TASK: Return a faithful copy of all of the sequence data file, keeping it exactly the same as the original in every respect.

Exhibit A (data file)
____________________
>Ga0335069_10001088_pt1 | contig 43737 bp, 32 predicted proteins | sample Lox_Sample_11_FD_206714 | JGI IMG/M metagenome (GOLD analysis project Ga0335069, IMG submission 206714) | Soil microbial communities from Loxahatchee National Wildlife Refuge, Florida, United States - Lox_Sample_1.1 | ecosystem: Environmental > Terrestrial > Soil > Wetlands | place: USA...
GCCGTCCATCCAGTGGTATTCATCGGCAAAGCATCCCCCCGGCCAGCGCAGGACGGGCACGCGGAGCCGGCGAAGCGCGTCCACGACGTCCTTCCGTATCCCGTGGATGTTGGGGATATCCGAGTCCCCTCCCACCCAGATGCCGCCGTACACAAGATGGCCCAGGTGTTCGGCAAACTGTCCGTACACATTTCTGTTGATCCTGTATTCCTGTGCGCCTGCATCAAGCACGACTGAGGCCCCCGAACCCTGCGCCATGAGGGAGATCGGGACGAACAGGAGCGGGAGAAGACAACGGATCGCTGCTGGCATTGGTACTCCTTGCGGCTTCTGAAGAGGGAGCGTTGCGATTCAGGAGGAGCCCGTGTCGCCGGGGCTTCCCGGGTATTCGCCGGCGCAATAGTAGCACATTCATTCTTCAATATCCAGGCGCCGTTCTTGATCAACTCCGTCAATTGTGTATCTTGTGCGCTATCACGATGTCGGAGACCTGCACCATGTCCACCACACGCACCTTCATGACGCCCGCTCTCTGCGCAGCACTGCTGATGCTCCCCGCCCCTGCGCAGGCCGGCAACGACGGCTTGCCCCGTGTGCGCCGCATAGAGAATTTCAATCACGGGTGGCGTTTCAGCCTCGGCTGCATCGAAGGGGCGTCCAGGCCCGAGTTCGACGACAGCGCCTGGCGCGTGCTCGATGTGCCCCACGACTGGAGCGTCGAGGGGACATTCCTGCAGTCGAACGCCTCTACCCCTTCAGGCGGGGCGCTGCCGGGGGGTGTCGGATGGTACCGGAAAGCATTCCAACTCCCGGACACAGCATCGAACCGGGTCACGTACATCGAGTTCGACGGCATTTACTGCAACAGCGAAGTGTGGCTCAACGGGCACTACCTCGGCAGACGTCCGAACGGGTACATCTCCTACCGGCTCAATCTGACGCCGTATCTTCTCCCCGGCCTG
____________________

>Ga0335069_10001088_pt1 | contig 43737 bp, 32 predicted proteins | sample Lox_Sample_11_FD_206714 | JGI IMG/M metagenome (GOLD analysis project Ga0335069, IMG submission 206714) | Soil microbial communities from Loxahatchee National Wildlife Refuge, Florida, United States - Lox_Sample_1.1 | ecosystem: Environmental > Terrestrial > Soil > Wetlands | place: USA...
GCCGTCCATCCAGTGGTATTCATCGGCAAAGCATCCCCCCGGCCAGCGCAGGACGGGCACGCGGAGCCGGCGAAGCGCGTCCACGACGTCCTTCCGTATCCCGTGGATGTTGGGGATATCCGAGTCCCCTCCCACCCAGATGCCGCCGTACACAAGATGGCCCAGGTGTTCGGCAAACTGTCCGTACACATTTCTGTTGATCCTGTATTCCTGTGCGCCTGCATCAAGCACGACTGAGGCCCCCGAACCCTGCGCCATGAGGGAGATCGGGACGAACAGGAGCGGGAGAAGACAACGGATCGCTGCTGGCATTGGTACTCCTTGCGGCTTCTGAAGAGGGAGCGTTGCGATTCAGGAGGAGCCCGTGTCGCCGGGGCTTCCCGGGTATTCGCCGGCGCAATAGTAGCACATTCATTCTTCAATATCCAGGCGCCGTTCTTGATCAACTCCGTCAATTGTGTATCTTGTGCGCTATCACGATGTCGGAGACCTGCACCATGTCCACCACACGCACCTTCATGACGCCCGCTCTCTGCGCAGCACTGCTGATGCTCCCCGCCCCTGCGCAGGCCGGCAACGACGGCTTGCCCCGTGTGCGCCGCATAGAGAATTTCAATCACGGGTGGCGTTTCAGCCTCGGCTGCATCGAAGGGGCGTCCAGGCCCGAGTTCGACGACAGCGCCTGGCGCGTGCTCGATGTGCCCCACGACTGGAGCGTCGAGGGGACATTCCTGCAGTCGAACGCCTCTACCCCTTCAGGCGGGGCGCTGCCGGGGGGTGTCGGATGGTACCGGAAAGCATTCCAACTCCCGGACACAGCATCGAACCGGGTCACGTACATCGAGTTCGACGGCATTTACTGCAACAGCGAAGTGTGGCTCAACGGGCACTACCTCGGCAGACGTCCGAACGGGTACATCTCCTACCGGCTCAATCTGACGCCGTATCTTCTCCCCGGCCTG